How To Read A Food Label

One of the questions that I am most often asked is “how do I read a food label?”. And so often I hear comments like “I just don’t know what to look for”.

 

As a Nutritionist I guess I take it for granted that I am able to read a food label. It is something that I have learned to do over time; you learn what to look out for. However I will do my best to explain to you the basics so that you get make the most informed decision you can when it comes to choosing one food over another or one brand over another.

 

Firstly it is so important not to get too caught up in the specifics of health. I don’t want to create an army of people running around the supermarket looking at EVERY single food label. Although it is important to know what you are putting inside your body, try not to get too carried away with it.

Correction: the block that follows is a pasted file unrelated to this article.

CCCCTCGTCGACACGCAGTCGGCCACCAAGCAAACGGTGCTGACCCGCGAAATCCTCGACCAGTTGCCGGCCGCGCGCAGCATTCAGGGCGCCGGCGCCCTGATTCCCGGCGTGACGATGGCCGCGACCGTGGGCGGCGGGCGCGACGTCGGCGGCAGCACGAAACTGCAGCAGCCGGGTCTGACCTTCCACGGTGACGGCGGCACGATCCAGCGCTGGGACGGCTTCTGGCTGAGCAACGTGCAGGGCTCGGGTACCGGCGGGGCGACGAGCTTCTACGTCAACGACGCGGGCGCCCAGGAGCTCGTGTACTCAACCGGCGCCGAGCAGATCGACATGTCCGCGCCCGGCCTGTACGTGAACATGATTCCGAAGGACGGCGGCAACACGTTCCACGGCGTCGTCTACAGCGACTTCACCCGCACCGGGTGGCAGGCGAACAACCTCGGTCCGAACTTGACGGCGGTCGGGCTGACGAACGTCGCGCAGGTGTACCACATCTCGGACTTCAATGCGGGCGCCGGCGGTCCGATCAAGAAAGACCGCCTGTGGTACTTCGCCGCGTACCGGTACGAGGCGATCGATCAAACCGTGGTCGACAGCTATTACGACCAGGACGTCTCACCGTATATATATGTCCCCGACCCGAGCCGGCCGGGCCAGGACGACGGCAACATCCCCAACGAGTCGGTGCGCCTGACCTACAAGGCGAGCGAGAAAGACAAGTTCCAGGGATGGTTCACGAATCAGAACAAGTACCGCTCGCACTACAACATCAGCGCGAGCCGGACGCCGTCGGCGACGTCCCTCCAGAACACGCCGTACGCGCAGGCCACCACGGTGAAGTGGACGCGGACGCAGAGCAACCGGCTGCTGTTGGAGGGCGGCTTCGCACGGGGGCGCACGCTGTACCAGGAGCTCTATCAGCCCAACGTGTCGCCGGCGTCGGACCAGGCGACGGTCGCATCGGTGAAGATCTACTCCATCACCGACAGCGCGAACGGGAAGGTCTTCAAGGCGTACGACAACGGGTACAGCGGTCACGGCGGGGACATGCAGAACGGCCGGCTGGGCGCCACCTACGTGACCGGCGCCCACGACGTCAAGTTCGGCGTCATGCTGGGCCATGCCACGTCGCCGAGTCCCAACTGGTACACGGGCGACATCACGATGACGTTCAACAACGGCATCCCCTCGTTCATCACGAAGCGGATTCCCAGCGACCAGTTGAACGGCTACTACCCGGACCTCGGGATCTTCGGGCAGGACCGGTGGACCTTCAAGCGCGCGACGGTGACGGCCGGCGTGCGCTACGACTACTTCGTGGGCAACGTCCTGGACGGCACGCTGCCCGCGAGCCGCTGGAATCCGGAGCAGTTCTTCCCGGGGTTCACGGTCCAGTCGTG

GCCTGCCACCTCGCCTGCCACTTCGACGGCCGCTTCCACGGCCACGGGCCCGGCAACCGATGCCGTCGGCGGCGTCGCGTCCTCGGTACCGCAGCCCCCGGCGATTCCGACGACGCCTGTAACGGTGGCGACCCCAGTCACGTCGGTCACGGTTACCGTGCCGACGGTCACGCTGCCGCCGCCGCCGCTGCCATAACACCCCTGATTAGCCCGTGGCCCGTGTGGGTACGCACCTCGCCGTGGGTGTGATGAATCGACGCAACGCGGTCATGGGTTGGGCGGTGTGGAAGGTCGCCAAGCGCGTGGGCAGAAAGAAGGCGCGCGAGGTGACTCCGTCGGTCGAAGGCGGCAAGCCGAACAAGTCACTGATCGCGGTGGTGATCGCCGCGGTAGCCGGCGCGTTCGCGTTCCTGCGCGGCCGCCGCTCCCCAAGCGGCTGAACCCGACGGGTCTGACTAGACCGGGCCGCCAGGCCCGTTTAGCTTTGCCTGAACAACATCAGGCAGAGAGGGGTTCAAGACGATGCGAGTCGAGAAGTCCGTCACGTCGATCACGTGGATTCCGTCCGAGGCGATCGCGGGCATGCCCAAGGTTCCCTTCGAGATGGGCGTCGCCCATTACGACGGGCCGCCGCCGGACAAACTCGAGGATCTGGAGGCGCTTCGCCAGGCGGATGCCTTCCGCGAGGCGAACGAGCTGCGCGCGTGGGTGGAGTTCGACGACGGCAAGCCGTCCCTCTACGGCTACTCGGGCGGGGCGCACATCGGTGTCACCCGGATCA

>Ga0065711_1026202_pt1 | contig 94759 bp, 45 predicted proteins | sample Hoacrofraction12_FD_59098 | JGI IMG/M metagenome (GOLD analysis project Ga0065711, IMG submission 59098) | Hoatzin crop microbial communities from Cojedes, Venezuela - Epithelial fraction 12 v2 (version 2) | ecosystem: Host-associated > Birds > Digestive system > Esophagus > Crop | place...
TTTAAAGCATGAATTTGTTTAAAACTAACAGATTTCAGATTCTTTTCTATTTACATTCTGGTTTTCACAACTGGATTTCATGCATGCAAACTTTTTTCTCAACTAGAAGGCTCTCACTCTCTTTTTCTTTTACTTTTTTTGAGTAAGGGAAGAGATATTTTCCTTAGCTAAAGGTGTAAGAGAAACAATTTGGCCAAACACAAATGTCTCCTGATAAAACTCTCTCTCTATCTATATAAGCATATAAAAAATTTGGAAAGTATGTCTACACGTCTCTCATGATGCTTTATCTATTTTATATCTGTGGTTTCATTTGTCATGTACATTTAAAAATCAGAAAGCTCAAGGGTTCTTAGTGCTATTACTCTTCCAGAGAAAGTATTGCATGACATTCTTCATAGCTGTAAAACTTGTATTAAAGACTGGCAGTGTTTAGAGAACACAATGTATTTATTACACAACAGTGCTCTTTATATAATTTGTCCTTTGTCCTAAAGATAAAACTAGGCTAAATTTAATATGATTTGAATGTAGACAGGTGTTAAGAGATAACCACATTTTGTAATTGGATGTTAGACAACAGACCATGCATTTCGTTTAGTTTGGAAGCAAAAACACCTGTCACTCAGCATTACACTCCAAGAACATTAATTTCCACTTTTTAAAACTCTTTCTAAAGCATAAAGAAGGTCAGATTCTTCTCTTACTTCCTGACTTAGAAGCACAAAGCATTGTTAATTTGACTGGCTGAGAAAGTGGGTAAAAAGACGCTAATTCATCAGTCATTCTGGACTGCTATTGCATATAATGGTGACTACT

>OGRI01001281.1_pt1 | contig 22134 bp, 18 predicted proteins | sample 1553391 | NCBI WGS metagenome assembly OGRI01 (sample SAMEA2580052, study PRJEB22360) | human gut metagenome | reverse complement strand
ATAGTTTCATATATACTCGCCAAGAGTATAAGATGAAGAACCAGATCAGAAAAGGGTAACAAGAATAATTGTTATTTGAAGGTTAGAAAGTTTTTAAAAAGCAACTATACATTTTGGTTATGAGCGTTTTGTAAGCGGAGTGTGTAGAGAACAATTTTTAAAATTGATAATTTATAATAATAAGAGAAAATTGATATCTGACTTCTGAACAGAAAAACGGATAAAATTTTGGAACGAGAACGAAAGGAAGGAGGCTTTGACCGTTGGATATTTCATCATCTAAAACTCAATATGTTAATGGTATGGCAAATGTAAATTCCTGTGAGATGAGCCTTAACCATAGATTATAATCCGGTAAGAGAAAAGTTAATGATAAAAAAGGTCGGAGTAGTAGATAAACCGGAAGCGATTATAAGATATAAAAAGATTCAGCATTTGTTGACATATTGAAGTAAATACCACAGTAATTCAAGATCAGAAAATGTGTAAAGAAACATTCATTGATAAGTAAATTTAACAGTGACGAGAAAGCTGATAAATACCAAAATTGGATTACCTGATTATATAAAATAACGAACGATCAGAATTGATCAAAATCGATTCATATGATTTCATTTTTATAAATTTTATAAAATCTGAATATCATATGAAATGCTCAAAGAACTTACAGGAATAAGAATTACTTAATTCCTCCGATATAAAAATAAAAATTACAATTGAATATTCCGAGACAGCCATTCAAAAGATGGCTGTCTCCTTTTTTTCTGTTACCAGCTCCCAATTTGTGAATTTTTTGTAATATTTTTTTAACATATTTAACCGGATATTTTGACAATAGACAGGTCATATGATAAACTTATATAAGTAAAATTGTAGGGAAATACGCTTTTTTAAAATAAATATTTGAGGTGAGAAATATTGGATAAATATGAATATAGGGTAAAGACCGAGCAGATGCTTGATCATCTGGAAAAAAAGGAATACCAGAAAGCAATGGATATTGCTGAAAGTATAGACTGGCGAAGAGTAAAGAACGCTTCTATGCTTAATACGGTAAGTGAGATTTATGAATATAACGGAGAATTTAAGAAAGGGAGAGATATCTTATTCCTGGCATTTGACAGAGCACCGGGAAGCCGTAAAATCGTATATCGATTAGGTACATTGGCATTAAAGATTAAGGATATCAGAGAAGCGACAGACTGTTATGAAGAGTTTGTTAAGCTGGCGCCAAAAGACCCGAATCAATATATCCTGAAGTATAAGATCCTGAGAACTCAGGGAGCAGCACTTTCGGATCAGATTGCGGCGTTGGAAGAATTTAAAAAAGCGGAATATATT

Learning to read a food label will be a learning process. As you compare certain foods you will become more aware of what to look out for. You see, food manufacturers want you to buy their food (obviously) so they will do what they can to market their products to you. Trust me, I’ve seen an apple with a sticker that said “no cholesterol” on it. That apple was no different to the apple next to it without the label because… apples don’t have cholesterol!! And whist the sticker may be true, it’s still a form or marketing. At the moment there is a growing awareness surrounding health and healthy foods. People are starting to become a little more cautious of the foods they are buying for both themselves and their families and what I love is that more and more people are WANTING to know exactly what they are putting into their bodies.